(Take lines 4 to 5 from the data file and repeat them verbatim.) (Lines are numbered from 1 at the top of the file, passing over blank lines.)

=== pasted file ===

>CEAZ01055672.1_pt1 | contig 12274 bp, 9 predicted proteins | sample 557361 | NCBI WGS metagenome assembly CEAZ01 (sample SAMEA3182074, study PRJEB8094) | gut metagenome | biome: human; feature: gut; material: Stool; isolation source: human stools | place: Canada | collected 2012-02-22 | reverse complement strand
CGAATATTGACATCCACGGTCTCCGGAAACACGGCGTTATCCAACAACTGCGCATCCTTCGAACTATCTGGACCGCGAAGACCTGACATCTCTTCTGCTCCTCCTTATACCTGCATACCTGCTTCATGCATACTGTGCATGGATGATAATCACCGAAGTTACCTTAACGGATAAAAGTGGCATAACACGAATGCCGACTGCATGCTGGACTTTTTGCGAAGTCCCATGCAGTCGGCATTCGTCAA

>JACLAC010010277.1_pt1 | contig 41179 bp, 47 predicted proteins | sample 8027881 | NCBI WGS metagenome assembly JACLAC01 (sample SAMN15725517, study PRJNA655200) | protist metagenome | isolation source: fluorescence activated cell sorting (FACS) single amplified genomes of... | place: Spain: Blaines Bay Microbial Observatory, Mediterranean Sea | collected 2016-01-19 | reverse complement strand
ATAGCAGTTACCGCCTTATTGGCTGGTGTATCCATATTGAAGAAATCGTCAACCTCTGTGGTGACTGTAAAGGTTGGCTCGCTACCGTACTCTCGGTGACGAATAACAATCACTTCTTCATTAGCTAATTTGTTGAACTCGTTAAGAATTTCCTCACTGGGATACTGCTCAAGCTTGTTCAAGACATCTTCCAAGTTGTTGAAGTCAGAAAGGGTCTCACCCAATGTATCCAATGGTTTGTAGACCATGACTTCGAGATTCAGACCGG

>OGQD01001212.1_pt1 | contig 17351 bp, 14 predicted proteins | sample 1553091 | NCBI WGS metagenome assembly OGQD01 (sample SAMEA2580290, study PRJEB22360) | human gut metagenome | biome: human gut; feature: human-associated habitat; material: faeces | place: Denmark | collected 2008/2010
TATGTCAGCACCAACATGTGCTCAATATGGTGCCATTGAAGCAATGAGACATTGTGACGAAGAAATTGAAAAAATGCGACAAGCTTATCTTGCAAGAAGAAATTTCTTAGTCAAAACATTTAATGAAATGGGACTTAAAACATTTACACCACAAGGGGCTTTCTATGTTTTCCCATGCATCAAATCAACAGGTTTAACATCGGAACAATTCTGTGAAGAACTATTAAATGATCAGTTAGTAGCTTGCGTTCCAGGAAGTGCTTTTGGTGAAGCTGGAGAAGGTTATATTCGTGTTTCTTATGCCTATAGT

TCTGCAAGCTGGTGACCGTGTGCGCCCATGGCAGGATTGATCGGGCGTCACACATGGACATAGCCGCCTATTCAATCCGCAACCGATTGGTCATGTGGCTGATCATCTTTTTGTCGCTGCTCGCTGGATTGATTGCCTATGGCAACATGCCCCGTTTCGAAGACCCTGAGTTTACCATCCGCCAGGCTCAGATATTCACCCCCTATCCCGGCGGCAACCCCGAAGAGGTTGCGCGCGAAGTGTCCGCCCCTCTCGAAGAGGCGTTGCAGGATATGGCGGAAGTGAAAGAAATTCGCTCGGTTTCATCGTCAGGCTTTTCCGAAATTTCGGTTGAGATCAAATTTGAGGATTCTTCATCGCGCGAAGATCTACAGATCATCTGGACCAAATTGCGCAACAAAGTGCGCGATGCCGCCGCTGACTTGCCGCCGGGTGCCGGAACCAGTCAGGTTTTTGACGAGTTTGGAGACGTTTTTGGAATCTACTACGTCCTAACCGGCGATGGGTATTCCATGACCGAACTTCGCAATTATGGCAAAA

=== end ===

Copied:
ATAGCAGTTACCGCCTTATTGGCTGGTGTATCCATATTGAAGAAATCGTCAACCTCTGTGGTGACTGTAAAGGTTGGCTCGCTACCGTACTCTCGGTGACGAATAACAATCACTTCTTCATTAGCTAATTTGTTGAACTCGTTAAGAATTTCCTCACTGGGATACTGCTCAAGCTTGTTCAAGACATCTTCCAAGTTGTTGAAGTCAGAAAGGGTCTCACCCAATGTATCCAATGGTTTGTAGACCATGACTTCGAGATTCAGACCGG

>OGQD01001212.1_pt1 | contig 17351 bp, 14 predicted proteins | sample 1553091 | NCBI WGS metagenome assembly OGQD01 (sample SAMEA2580290, study PRJEB22360) | human gut metagenome | biome: human gut; feature: human-associated habitat; material: faeces | place: Denmark | collected 2008/2010